Adaptation is a special biological process that makes an organism highly fit for all ecological changes. Most body parts in an organism or their functions serve as an adaptive trait. It is a key element that determines biological fitness. Adaptations are usually heritable alterations. It differs from acclimatisation or flexibility, which are non-inheritable alterations. In this article, let’s have a look at adaptation and its significance in the evolutionary process.
Adaptation and Evolution
The terms adaptation, evolution and natural selection are interrelated biological aspects. Any gradual morphological, physiological or behavioural change in an organism that has an effect on its survival is called adaptation. It is an evolutionary process in which an organism becomes a better version of itself in order to succeed. Here, evolution denotes alterations in the heritable characters that are passed from one generation to another. Also, only the best-adapted organisms are most likely to survive and produce progenies. This is termed as the ‘survival of the fittest’. The world we see today is a successful result of adaptation and evolution.
Different Types of Adaptations
Different animals show different kinds of adaptations. Based on the kinds of responses to stimuli, the changes or adaptations can be classified into the following –
Any change in an animal’s biological function is termed physiological adaptation. It is seen as a kind of metabolic response in order to maintain homeostasis. Maintaining body temperature in accordance with the external environment and skin tanning are also considered animal adaptations. Another example would be the release of poison or toxins by snakes and certain spiders.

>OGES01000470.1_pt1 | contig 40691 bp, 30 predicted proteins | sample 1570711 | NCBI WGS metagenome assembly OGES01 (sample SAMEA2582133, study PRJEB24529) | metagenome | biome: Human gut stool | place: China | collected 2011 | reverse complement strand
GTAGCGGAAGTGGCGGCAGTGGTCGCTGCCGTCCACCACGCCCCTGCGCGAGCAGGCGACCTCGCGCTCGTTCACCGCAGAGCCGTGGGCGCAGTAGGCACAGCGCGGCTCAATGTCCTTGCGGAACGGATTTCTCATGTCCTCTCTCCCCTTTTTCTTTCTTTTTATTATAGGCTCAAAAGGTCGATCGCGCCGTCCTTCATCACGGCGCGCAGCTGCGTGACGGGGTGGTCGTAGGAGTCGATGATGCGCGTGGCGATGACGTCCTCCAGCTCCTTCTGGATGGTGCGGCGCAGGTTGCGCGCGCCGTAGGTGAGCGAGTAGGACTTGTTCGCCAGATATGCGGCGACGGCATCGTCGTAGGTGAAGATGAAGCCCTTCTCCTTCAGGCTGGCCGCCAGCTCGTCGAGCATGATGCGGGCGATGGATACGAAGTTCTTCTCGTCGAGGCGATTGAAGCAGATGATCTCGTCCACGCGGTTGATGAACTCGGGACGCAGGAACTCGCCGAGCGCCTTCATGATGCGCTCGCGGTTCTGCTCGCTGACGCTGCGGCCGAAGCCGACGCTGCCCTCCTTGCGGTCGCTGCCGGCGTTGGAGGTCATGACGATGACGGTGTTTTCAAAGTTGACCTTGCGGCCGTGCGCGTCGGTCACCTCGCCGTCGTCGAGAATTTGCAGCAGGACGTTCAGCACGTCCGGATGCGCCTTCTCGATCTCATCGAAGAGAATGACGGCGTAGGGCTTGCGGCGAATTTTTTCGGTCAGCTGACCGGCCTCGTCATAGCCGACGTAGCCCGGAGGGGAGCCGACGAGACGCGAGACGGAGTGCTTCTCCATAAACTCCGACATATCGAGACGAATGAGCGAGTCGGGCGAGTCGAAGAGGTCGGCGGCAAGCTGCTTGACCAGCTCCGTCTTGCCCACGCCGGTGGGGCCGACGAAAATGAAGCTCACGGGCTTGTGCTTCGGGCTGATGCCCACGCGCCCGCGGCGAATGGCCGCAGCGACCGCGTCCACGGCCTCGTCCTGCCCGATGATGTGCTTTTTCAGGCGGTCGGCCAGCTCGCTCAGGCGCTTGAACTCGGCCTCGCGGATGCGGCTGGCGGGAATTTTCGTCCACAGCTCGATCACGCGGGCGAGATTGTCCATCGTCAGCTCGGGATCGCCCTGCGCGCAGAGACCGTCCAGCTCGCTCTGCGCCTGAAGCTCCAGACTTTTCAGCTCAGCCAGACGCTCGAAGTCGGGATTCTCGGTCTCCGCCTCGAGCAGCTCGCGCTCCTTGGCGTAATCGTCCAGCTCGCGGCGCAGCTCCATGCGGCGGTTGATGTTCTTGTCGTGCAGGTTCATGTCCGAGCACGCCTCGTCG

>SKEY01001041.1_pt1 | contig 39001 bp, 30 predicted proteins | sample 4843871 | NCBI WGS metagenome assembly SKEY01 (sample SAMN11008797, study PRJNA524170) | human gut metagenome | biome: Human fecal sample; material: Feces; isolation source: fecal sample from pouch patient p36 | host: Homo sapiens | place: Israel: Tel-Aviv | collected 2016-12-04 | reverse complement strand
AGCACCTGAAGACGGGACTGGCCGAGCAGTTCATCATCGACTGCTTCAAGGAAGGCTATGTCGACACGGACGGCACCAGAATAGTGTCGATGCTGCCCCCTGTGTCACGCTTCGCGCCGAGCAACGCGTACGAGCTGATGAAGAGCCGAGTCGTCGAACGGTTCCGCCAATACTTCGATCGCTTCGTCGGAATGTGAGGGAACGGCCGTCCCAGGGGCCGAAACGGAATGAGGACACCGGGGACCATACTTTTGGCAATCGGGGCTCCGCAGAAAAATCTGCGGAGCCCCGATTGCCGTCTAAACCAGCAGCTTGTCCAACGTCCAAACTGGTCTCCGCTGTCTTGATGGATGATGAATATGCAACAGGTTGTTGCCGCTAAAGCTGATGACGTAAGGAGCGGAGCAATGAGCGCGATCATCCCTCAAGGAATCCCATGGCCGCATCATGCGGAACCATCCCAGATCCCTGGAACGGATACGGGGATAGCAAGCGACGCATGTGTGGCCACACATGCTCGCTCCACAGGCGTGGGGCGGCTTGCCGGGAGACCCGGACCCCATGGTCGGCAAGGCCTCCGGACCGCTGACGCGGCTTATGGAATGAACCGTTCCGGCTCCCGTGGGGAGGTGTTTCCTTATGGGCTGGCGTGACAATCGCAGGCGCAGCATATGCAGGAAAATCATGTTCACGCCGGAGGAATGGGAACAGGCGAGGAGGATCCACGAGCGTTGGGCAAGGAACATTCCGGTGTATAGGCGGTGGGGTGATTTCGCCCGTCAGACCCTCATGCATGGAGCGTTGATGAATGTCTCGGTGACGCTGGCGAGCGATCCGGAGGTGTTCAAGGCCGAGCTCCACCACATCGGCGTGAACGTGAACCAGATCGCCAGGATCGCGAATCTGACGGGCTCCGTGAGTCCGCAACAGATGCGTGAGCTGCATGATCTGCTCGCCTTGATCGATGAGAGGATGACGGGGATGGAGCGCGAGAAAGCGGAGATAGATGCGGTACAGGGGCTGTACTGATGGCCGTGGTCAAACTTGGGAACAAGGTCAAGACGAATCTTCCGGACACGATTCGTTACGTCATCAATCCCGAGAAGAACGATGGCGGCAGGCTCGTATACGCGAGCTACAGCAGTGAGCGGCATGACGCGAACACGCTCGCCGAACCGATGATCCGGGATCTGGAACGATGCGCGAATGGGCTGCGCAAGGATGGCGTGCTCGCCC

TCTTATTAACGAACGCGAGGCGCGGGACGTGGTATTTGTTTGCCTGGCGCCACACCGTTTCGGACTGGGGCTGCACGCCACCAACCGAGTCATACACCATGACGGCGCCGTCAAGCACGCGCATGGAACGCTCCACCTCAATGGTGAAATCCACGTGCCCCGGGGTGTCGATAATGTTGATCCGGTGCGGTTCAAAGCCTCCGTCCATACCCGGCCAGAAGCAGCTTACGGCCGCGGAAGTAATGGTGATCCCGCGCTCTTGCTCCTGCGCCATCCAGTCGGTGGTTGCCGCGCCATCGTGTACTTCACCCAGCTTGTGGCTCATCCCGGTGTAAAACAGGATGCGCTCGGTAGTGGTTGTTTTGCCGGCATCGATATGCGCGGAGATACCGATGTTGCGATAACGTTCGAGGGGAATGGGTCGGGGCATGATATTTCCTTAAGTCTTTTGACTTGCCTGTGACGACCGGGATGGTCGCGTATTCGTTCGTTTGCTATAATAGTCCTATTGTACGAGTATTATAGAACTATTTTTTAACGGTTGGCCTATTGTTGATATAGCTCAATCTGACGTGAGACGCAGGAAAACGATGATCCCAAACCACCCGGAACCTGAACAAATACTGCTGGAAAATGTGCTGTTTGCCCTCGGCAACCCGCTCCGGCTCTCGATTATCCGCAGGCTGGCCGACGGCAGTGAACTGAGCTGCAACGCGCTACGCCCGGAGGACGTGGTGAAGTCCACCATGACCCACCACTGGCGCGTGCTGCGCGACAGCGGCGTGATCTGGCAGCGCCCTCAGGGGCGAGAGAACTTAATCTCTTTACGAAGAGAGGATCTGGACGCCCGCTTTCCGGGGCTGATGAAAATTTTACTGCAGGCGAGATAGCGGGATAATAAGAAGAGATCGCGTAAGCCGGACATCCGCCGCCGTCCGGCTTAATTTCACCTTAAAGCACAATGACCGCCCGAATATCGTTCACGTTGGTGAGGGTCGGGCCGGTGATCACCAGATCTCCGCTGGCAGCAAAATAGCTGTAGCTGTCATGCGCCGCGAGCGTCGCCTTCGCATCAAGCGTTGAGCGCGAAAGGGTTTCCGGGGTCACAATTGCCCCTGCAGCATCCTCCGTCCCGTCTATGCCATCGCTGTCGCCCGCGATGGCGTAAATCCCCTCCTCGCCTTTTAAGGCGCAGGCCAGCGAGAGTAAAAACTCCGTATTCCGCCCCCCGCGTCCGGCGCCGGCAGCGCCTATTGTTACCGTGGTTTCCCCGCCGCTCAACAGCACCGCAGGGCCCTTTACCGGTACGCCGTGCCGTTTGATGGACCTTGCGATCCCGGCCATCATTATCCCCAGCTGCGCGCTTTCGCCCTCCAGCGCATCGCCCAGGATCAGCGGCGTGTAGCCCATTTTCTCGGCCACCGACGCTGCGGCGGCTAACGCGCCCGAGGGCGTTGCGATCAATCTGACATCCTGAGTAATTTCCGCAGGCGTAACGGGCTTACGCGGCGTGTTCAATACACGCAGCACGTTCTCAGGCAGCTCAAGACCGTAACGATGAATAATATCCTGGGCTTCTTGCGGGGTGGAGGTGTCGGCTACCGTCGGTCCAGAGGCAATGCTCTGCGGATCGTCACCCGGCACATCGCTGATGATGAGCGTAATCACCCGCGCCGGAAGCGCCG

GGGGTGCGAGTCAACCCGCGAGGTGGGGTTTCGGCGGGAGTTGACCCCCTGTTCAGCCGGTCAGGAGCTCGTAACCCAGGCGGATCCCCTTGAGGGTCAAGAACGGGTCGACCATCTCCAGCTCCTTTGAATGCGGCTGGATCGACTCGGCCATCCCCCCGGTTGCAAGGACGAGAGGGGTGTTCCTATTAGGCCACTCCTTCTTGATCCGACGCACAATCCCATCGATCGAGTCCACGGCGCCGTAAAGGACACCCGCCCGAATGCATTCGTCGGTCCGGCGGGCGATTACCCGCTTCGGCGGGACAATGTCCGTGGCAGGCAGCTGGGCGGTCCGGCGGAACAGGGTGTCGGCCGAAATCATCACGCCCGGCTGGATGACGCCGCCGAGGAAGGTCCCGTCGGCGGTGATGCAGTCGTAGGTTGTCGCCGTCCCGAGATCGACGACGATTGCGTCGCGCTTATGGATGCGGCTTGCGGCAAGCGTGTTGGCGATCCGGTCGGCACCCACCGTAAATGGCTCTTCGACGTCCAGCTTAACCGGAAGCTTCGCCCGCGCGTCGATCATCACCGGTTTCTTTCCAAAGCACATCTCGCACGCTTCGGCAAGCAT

Any change in an animal’s behaviour in order to survive will come under behavioural adaptations. This mostly includes migration. Most birds travel long distances to escape the harsh climatic conditions at their home. The arctic tern (bird) migrates the longest distance between the arctic and antarctic each year. Migrations can also be seen in other animals like crustaceans, reptiles and insects. Not just migration, hibernation is also a behavioural response seen in certain animals. It helps to reduce the metabolic rate during winters.
Camouflage ability seen in certain organisms is a major example of structural adaptation. Some animals also mimic other animals for survival. Most of these pertain to the animal’s natural environment. Another example would be the fur and blubber of the polar bear. Most carnivorous animals also show evolved adaptations that help them to hunt. They have long, sharp teeth and also strong jaws. Likewise, the beaks, feathers and feet of birds are also adapted to their surroundings and food habits.
Do plants show adaptations?
Plants also show adaptations in order to survive in a particular habitat. This explains why some plants are found only in particular environments. Most desert plants show stem and leaf modifications that prevent them from excess loss of water, for example, Spines on Cacti. Likewise, most plants in the tropical rainforest have smooth or waxy surfaces that help the water to run off. Aquatic plants like Vallisneria and Hydrilla have flexible stems and thin leaves that help them to move with water currents.
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